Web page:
How Astoria’s one and only bookstore came to be
At Astoria Bookshop, community and literature flourish side by side.
When Lexi Beach opened Astoria Bookshop in August of 2013, all she had was a website URL, a Twitter handle, and an empty storefront. The moment she plugged in her landline, she was bombarded with people calling to ask about the bookstore’s location and hours.
“We didn’t have hours,” Beach said. “We didn’t even have any books yet.”
So when members of the neighborhood learned that Astoria Bookshop was opening up, they were excited to finally have a bookshop in town again. “The neighborhood was so incredibly welcoming,” Beach said. “Astoria is amazingly supportive of small business.”
Astoria Bookshop recently relocated to a more spacious venue at the intersection of 36th Ave and 30th Street. This new location, less than a mile from its original spot, offers 40 percent more space and features an inviting outdoor patio where readers can immerse themselves in their latest finds. It was there that the bookstore celebrated its 10th anniversary.
Currently the sole bookstore in Astoria, Astoria Bookshop has become an integral part of the local community. Its shelves, both physical and digital, are stocked with a diverse array of titles. Local authors frequent the bookstore, offering book talks and signings. The store also organizes a myriad of events, from book readings to children's story hours.
In today’s world, “You can buy books anywhere,” Beach said. “You can buy books from your phone on your couch. But you come into a bookstore [in your neighborhood] because it meets your needs. That’s what I’ve tried to do here, from day one — to reflect the community.”
Astoria Bookshop sells over 8,000 titles, available both online and in-store. These books are not arbitrarily chosen. Beach and her staff are careful to ensure that a diversity of voices, such as books by women and people of color, are featured on their shelves. The team is inspired by the call to “decolonize your bookshelf,” a movement that seeks to challenge dominant Western narratives and biases in reading.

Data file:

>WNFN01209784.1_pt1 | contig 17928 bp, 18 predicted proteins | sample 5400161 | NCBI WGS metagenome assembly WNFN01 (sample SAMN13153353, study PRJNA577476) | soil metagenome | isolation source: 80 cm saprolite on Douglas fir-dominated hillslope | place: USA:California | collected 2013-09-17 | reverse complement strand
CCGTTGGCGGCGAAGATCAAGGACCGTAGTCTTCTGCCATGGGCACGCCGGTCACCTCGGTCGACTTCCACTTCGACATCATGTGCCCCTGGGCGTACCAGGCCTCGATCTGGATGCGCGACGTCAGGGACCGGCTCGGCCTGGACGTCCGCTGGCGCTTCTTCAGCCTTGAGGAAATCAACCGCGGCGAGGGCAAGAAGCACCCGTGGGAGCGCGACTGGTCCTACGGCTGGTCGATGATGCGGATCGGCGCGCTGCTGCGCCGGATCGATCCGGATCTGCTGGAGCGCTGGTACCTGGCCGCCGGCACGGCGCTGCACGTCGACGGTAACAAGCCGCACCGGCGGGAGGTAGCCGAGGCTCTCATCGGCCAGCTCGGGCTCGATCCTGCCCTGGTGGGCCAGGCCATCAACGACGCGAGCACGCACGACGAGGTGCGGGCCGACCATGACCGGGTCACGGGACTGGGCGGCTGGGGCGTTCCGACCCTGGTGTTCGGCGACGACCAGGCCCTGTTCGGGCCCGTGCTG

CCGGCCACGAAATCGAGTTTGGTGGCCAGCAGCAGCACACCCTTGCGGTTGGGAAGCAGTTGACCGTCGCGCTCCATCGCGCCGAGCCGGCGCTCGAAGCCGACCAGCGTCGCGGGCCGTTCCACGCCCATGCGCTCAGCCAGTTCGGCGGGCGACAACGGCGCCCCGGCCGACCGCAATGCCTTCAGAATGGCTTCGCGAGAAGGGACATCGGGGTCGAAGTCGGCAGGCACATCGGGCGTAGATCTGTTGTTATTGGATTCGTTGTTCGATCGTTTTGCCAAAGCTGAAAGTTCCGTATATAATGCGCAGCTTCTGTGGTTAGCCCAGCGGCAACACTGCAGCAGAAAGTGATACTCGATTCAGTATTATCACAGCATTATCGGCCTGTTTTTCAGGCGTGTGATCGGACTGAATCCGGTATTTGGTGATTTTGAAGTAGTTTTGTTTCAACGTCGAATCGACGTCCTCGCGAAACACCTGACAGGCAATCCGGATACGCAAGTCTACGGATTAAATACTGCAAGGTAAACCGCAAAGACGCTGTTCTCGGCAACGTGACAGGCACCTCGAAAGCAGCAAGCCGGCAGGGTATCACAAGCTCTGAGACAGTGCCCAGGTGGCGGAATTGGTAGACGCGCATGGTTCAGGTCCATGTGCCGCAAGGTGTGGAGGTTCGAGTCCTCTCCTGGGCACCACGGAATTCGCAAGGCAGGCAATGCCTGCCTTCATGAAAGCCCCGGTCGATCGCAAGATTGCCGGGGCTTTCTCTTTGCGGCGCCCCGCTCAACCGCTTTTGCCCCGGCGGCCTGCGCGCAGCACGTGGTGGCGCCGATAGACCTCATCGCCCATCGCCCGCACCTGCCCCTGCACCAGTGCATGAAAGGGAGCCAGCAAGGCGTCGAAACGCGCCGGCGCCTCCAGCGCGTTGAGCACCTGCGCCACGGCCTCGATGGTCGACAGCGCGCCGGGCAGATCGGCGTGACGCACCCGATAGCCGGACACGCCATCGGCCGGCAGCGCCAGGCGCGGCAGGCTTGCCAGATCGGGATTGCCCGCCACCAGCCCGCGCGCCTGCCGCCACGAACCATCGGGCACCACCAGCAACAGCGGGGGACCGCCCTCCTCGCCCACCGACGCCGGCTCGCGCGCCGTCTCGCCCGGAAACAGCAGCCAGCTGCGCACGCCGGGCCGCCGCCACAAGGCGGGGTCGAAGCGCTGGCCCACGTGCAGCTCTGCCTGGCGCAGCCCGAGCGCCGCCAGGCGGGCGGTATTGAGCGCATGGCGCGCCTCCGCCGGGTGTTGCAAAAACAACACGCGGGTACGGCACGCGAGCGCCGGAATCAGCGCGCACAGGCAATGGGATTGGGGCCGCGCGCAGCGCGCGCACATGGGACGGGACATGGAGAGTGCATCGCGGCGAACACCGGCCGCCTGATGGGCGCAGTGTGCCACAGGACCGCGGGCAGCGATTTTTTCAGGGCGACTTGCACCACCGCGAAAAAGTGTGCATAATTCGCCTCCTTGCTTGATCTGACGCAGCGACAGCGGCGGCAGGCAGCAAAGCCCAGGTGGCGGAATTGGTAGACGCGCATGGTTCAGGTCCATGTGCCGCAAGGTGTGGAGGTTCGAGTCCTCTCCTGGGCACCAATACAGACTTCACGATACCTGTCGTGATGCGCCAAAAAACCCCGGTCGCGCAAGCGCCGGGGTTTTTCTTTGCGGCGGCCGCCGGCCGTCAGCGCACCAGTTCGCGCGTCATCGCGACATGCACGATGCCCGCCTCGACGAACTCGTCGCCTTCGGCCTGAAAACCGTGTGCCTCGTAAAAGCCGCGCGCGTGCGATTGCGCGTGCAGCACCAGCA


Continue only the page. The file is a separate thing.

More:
“It’s so important to make sure — especially for kids, but also for adult readers — that the shelves here reflect them and reflect the world and this community,” Beach said.
Astoria's hidden literary community
Astoria is filled with local authors who write across an eclectic range of themes and genres, from children’s graphic novels to cookbooks, from cozy mysteries to contemporary young adult fiction.
Despite the vibrant literary community, Beach sometimes struggles to find new authors moving to Astoria.
“It’s different from the Brooklyn literary community,” she said, “where everyone’s really loud about it and everybody seems to know each other.” In comparison, she sometimes has to “hunt around” to find out which authors are living in Astoria. “I want to make sure their books are on my shelves,” she said.
She speculates that the Astoria writers, unlike Brooklyn writers, are “all just too busy writing to be noisy about it.”
Still, the bookshop has hosted many events over the past few years featuring authors who call Astoria home. The bookstore’s collection of signed book copies by local Astoria authors and illustrators continues to grow. Of those, “A Show for Two,” a young adult novel written by local Bangladeshi American writer Tashie Bhuiyan, even includes a scene where the main characters mention Astoria Bookshop.
Astorians love poetry
Over the past decade, Beach has noticed a distinct trend: Astorians have a deep appreciation for poetry. The poetry section has expanded threefold since the store's inception.
Astoria’s avid interest in poetry, especially contemporary poetry, is unusual compared to other communities in New York. Beach knows this after talking with other bookstore owners in Brooklyn, where it is not as common for customers to purchase poetry as it is in Astoria.
“It turns out that in Astoria, people buy poetry,” Beach said.
Astorians aren’t just buying collections of poetry by well-known authors such as Langston Hughes and Maya Angelou. They’re also purchasing eclectic, contemporary anthologies, according to Beach.
Local poets, Beach believes, play a role in this trend. “There are a ton of poets who live in the neighborhood and in Queens in general,” she said. “And poets read a lot of other poets’ work.”
A neighborhood mainstay
The community’s enthusiasm persists to this day. Regulars frequently place online orders, while newcomers discover the store's treasures daily. Parents and children alike flock to the store for its events.
For Beach, the sense of community in Astoria feels special. “Astoria really feels like a town to me more than a neighborhood in a city,” Beach said.
It is not unusual for customers to come into the bookstore and tell Beach that they had just moved to the neighborhood and that the bookstore was one of their first stops, or that one of the reasons they chose to move to Astoria was because they knew there was a bookstore there.
Beach, like many book lovers, spends much of her free time in bookstores around the city. She understands the importance of having bookstores in peoples’ lives and communities. “I spent so many hours of my childhood and teenage years in bookstores,” she said. “It just feels like such a privilege to be that part of someone's life.”
Thanks for reading Stories from 1110x! Subscribe for free to receive new posts and support our work.